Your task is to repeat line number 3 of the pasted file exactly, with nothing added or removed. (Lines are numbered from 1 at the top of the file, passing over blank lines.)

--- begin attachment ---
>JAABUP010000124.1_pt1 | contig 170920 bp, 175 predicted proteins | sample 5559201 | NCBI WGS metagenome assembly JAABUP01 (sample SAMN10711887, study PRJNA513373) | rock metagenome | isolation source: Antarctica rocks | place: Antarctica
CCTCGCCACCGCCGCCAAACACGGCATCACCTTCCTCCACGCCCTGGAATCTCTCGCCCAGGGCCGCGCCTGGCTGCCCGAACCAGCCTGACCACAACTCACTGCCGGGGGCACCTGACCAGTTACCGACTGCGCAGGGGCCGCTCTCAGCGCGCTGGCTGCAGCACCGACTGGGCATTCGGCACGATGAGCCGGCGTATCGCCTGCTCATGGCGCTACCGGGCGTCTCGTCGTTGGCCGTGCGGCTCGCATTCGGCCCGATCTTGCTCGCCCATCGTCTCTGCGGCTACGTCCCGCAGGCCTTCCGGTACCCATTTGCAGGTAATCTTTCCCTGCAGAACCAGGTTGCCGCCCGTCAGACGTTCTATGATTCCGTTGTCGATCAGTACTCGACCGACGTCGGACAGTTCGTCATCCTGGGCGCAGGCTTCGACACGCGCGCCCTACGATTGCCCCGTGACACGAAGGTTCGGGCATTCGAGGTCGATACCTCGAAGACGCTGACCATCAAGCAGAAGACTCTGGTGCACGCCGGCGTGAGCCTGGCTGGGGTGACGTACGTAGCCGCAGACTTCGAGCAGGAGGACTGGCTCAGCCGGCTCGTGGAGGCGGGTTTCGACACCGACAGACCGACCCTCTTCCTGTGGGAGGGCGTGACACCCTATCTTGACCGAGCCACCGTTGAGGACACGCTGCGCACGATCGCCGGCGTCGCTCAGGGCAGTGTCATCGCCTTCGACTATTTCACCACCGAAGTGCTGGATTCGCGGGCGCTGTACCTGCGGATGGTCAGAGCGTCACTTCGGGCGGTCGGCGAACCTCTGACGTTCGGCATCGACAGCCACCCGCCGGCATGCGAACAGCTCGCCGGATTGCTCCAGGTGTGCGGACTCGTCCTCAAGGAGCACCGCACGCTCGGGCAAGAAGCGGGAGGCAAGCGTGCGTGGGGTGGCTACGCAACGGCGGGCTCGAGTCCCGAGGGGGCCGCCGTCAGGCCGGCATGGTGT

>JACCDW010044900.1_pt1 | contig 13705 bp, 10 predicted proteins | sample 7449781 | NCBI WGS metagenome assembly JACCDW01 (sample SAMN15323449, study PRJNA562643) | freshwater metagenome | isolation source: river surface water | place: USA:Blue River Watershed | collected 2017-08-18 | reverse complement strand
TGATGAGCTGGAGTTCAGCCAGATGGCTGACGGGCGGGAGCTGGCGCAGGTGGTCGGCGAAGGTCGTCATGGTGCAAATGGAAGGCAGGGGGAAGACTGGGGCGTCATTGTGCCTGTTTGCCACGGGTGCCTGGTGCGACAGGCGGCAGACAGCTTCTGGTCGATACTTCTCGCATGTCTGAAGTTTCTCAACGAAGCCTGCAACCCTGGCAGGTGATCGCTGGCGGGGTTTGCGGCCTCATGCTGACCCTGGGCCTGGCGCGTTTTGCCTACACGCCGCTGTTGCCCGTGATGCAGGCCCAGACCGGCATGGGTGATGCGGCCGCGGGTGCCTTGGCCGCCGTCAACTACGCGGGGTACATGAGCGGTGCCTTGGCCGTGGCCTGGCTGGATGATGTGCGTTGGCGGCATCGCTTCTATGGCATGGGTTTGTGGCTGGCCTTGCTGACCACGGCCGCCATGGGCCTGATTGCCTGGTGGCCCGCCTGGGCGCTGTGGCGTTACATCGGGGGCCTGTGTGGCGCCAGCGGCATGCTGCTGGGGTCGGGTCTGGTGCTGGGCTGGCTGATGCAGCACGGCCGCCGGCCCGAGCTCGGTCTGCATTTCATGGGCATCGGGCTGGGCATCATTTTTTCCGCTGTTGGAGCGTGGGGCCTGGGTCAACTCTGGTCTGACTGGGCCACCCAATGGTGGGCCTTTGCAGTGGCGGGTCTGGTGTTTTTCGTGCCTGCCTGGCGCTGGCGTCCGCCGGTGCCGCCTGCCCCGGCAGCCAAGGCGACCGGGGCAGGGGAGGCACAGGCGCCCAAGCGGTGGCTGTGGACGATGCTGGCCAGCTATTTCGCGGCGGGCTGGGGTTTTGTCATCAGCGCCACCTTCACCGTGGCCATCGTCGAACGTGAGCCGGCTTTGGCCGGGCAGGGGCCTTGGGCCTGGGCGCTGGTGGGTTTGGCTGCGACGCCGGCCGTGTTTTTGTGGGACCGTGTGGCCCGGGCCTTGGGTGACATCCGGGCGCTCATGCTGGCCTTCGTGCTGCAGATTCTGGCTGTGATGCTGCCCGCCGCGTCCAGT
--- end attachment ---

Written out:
>JACCDW010044900.1_pt1 | contig 13705 bp, 10 predicted proteins | sample 7449781 | NCBI WGS metagenome assembly JACCDW01 (sample SAMN15323449, study PRJNA562643) | freshwater metagenome | isolation source: river surface water | place: USA:Blue River Watershed | collected 2017-08-18 | reverse complement strand